Triangle jobless rate falls to 5.3 percent

dbracken@newsobserver.comFebruary 6, 2014 

— The Triangle’s jobless rate continued its rapid fall in December, declining five-tenths of a percentage point to 5.3 percent.

The rate is now at its lowest level since August 2008, just before the investment bank Lehman Brothers filed for bankruptcy and the global economy went into a tailspin. The rate has declined a full percentage point over the past two months.

The local unemployment figures for December were released by the N.C. Department of Commerce on Wednesday and seasonally adjusted by Wells Fargo.

The Triangle added 2,500 jobs in December, and added 19,300 jobs last year, down slightly from the gain of roughly 20,000 jobs in 2012.

Those numbers will be revised at the end of the month, and Wells Fargo economist Mark Vitner said the revisions will likely show that job growth has been slightly better – between 20,000 and 25,000 jobs – than the numbers now show.

“We’ve seen some improvement in employment conditions over the course of the year,” he said.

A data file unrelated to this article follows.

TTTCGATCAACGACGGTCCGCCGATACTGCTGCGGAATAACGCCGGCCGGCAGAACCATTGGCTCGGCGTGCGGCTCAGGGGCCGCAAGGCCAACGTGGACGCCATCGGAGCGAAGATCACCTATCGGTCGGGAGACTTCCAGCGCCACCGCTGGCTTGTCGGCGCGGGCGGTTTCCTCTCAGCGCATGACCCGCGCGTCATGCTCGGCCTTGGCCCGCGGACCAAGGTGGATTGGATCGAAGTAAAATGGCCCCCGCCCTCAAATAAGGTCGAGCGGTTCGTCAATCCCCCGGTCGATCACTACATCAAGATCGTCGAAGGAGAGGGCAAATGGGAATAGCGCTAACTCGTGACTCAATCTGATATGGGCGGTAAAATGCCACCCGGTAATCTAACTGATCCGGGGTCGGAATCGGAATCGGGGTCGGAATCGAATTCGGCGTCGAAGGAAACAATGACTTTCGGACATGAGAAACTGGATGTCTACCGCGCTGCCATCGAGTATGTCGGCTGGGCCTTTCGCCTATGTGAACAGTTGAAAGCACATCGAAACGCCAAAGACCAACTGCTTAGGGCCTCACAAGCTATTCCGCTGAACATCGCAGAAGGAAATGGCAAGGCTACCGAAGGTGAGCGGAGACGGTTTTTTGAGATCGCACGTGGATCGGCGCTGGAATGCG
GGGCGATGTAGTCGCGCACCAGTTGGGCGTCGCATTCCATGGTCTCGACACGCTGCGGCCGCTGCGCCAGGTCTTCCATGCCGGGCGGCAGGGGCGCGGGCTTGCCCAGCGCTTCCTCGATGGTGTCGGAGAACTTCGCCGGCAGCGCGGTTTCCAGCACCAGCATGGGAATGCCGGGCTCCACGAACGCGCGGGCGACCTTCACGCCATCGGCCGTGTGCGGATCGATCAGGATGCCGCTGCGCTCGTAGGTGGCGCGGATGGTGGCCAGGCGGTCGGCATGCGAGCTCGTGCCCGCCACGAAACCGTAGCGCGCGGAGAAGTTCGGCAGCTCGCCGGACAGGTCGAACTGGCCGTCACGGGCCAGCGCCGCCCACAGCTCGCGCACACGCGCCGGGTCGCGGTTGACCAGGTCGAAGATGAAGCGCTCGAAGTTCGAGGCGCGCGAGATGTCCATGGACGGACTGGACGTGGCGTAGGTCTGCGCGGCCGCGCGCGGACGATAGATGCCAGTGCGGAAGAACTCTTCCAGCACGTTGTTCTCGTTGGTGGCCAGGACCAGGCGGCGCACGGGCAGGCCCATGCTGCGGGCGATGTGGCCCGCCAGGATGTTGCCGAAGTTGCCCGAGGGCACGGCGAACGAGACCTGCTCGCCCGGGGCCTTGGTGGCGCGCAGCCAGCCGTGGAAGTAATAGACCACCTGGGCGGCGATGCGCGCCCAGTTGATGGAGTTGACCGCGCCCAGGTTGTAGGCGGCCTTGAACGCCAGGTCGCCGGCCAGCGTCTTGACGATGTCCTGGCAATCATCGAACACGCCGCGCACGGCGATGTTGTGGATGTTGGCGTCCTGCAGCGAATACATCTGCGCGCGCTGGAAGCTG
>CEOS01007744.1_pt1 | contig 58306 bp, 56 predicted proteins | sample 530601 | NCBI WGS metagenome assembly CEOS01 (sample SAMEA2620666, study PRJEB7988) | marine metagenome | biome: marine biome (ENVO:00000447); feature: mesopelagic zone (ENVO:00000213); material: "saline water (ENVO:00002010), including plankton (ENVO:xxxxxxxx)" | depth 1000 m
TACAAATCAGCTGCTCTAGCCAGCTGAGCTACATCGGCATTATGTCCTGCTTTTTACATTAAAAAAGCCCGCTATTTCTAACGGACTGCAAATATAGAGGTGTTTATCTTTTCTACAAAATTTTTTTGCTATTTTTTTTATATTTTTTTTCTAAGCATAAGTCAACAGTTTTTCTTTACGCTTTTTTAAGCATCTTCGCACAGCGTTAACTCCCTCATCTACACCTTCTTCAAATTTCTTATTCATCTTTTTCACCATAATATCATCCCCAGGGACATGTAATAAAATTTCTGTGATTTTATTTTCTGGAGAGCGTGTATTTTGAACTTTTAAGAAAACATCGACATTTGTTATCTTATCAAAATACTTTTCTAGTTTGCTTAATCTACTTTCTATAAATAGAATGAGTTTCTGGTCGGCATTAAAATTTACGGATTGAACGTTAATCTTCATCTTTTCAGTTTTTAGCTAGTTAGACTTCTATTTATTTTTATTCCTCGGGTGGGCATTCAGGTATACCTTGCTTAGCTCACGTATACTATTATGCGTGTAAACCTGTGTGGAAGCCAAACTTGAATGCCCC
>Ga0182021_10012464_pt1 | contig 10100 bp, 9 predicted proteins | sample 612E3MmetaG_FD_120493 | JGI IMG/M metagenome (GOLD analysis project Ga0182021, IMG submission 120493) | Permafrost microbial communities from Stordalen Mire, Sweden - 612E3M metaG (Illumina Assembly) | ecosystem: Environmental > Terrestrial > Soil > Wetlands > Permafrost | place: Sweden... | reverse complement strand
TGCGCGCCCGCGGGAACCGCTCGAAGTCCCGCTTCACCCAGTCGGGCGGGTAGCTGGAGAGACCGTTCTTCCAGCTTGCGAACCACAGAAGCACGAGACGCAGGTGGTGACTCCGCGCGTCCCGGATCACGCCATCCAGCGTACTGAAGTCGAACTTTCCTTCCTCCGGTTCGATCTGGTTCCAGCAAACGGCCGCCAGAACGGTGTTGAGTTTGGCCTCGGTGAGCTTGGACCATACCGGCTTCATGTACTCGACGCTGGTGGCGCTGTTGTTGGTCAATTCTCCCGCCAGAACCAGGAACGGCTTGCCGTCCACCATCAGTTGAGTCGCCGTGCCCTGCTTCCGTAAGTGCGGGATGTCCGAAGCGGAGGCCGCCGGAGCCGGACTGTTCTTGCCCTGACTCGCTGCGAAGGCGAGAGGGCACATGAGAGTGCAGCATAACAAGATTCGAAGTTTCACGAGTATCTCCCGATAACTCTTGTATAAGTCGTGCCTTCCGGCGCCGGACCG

Most of the job growth occurring in the state is happening in the Triangle and Charlotte. The two metro areas accounted for two-thirds of the 64,500 jobs added in North Carolina last year.

“The big issue in North Carolina is the fact that we don’t have this kind of growth spread evenly across the state,” said Michael Walden, an N.C. State University economist. “That’s an old issue. ... Nothing new, but clearly Charlotte and the Triangle are the big growth engines.”

Walden is forecasting that the Triangle will add about 25,000 jobs this year, which could push the unemployment rate down to near 5 percent.

“It could still be stronger, but I think we’re on a path to see better growth in 2014, primarily fueled by two things: the housing market recovery and household finances in better shape,” Walden said.

Vitner is also forecasting that the Triangle will add between 25,000 and 30,000 jobs in 2014.

Despite the recent sell-off in the stock market, he said, “The economic outlook is better today than it’s been at any other time since the recession. ... Over the course of the year, I think we’re going to find out that a lot of the surprises are going to be to the upside for a change.”

Bracken: 919-829-4548; Twitter: @brackendavid

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